Investors Face Downtime in Second Half as Uncertainties Stoke Fears

Nigerian stock market
  • Investors Face Downtime in Second Half as Uncertainties Stoke Fears

Investors in the capital market will struggle with low returns in the second half of this year and may end the year with less-than-previously projected returns as macro-economic risks combine with political risks to weaken the immediate return horizon for Nigerian assets.

Major investment firms at the weekend were unanimous on the precarious outlook for the second half, with most analysts reviewing downward earlier return projections made for the year. Nigerian equities had closed first half almost flat with a marginal average gain of 0.09 per cent, after reaching as high average return of 17.9 per cent in January 2018.

Nigerian equities recorded net capital loss of N236 billion in the first week of the second half, pushing the average year-to-date return further negative at -1.61 per cent. The benchmark index for Nigerian equities had recorded average decline of 1.71 per cent for the five-day trading period.

Analysts at Cordros Capital, GTI Capital and Afrinvest Securities said while the Nigerian equities market still hold good prospects in the medium to long-term, the immediate outlook calls for caution and readjustments.

“While still optimistic about the macro-economic climate over the second half of the year – highlighted by stable macros – the combination of heightened political concerns locally and continued external market risks necessitate a readjustment of our prior guidance to cater to a more cautious market outlook,” Cordros Capital stated in its mid-year report.

Afrinvest Securities said the determining factors for 2018 including earnings fundamentals of companies; stability in the foreign exchange market and fund flow dynamics to emerging and frontier markets had been “skewed towards negative than positive” and are expected to continue to be the major themes during the second half.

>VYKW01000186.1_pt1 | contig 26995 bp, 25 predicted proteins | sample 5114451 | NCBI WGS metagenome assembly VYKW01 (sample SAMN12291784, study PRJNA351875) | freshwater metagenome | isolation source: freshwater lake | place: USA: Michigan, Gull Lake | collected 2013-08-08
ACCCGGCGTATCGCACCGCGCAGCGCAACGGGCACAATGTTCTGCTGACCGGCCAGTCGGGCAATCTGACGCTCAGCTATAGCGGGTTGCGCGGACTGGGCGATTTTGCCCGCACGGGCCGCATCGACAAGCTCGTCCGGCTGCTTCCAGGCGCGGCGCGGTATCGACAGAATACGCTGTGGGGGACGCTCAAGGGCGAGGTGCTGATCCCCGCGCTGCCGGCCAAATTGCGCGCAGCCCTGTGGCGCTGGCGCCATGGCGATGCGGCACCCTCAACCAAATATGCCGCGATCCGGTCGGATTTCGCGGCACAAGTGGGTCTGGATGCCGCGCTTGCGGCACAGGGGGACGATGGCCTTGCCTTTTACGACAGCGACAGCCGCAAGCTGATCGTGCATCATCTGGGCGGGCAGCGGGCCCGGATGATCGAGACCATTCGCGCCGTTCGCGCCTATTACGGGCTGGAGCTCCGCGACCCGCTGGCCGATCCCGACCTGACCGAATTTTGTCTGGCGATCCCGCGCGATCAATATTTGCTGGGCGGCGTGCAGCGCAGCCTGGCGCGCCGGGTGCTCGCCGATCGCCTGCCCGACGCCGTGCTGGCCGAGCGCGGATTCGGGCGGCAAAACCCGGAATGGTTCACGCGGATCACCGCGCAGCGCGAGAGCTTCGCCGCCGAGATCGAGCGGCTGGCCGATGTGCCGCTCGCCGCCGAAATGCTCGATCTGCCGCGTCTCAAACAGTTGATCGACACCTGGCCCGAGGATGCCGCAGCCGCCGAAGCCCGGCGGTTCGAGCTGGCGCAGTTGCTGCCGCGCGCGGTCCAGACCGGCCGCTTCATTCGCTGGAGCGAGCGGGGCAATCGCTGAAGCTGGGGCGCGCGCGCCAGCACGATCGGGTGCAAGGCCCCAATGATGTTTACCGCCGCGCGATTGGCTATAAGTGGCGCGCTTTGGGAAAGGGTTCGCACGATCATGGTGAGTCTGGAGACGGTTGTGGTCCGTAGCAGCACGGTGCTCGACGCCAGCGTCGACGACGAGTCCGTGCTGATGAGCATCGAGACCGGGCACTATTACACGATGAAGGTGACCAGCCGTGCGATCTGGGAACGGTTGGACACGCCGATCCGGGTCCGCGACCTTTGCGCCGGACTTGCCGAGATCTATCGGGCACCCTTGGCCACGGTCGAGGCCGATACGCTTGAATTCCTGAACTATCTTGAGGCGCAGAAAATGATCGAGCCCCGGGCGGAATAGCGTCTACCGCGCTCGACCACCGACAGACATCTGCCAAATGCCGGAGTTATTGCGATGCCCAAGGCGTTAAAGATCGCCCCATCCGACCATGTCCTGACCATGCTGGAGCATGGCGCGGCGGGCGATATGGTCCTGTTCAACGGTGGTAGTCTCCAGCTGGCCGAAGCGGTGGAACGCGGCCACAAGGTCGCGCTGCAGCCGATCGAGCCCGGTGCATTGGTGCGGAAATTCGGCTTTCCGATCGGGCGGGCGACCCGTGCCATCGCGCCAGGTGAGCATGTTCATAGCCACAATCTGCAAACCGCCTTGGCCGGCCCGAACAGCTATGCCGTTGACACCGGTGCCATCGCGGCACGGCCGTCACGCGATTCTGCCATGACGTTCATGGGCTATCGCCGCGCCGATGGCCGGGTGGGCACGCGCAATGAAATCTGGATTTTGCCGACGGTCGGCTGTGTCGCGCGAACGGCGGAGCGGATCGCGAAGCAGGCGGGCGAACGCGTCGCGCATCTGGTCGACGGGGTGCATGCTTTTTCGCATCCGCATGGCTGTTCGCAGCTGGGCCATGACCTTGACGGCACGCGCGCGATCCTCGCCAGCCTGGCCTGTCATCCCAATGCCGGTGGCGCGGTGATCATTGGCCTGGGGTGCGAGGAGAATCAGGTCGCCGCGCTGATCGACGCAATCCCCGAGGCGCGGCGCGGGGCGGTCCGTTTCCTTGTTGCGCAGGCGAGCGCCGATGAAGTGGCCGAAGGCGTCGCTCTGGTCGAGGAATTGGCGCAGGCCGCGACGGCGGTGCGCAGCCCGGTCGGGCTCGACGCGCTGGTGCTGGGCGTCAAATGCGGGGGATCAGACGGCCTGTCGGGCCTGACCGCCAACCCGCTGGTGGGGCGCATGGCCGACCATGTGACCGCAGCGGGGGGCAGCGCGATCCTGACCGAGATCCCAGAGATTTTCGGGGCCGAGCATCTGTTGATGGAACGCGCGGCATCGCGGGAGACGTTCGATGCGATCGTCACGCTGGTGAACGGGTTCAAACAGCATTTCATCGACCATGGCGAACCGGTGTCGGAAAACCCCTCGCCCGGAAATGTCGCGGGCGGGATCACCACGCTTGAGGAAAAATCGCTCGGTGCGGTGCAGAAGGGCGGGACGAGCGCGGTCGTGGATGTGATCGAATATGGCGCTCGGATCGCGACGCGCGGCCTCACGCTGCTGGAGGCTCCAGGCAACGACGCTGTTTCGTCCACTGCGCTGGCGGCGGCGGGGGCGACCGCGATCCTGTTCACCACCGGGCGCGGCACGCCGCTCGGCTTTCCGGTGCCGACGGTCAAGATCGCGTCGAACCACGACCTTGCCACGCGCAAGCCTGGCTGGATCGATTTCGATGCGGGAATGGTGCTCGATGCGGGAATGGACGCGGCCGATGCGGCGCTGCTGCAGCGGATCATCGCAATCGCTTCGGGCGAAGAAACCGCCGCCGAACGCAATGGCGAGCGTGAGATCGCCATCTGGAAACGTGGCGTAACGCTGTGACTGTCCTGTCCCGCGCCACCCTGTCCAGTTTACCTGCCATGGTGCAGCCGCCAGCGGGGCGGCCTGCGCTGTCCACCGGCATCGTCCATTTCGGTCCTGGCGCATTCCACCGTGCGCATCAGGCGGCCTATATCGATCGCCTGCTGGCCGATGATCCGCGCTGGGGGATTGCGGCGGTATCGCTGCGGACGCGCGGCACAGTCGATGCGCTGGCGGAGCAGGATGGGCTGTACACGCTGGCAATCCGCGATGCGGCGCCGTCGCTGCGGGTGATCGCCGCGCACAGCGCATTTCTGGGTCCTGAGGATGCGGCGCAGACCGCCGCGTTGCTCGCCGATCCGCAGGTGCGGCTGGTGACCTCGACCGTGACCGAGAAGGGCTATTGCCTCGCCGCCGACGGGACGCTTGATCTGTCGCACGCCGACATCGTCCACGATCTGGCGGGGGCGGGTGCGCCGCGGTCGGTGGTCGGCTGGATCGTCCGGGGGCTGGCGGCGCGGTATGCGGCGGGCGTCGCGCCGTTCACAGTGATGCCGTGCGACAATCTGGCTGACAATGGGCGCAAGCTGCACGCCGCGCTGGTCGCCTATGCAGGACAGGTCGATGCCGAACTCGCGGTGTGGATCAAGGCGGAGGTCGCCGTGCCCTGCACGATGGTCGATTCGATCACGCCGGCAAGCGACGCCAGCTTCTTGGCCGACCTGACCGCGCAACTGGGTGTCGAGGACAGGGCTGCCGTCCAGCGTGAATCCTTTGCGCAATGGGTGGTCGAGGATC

“Although we had forecast a 19.8 per cent return for the market (base case), emerging events in 2018, especially policy normalisation in global markets as well as risk factors around the 2019 general election present compelling reasons to revise our forecast,” Afrinvest stated.

With this consideration, Afrinvest halved its base case to 10.0 per cent with a bear case of 2.2 per cent and bullish case of 18.3 per cent. This implies that equities’ return might hover between 2.2 per cent and 18.3 per cent, according to the investment firm.

Afrinvest also placed a higher probability of 50.0 per cent on its 2.2 per cent bear case, noting that market performance will continue to be pressured by capital flow reversals ahead of the 2019 general election.

“Nevertheless, we do not rule out the possibility of positives that could boost sentiment; thus, we place a 30 per cent probability on our base case scenario with the most unlikely 20 per cent chance of occurrence on our bull case. Even though our revised market projection suggests reduced return for 2018, we still expect a positive performance for the year,” Afrinvest stated.

According to analysts at Cordros, in the short to medium term, sideways trading is likely to remain the theme in the absence of a near-term positive trigger. However, macroeconomic fundamentals remain strong and supportive of gains in the long term.

Analysts at GTI Capital noted that the slowdown witnessed in the stock market was due to both domestic and external factors, with the main domestic factor being the political climate.

“In the light of all these issues, our outlook for the Nigerian Equities in second half 2018 is moderately negative. From late August when the election season begins with the primaries, we expect the air of uncertainty, which the election brings to weigh on the stock market, causing increased selloffs by foreign portfolio investors, also influencing domestic investors to do the same,” GTI Capital stated.

Analysts said the stock market will witness increased volatility as bargain-hunters step up speculative trading on undervalued stocks.

Turnover at the Nigerian Stock Exchange (NSE) declined to 1.84 billion shares worth N16.59 billion in 18,941 deals last week as against a total of 2.0 billion shares valued at N21.58 billion traded in 18,534 deals two weeks ago.

Aggregate market value of all quoted equities at the NSE dropped from its opening value of N13.866 trillion to close at the weekend at N13.630 trillion. The All Share Index (ASI)-the main index for the Exchange declined from opening index of 38,278.55 points to close weekend at 37,625.59 points.

About the Author

Samed Olukoya
Samed Olukoya is the CEO/Founder of investorsking.com, a digital business media, with over 10 years experience as a foreign exchange research analyst and trader.

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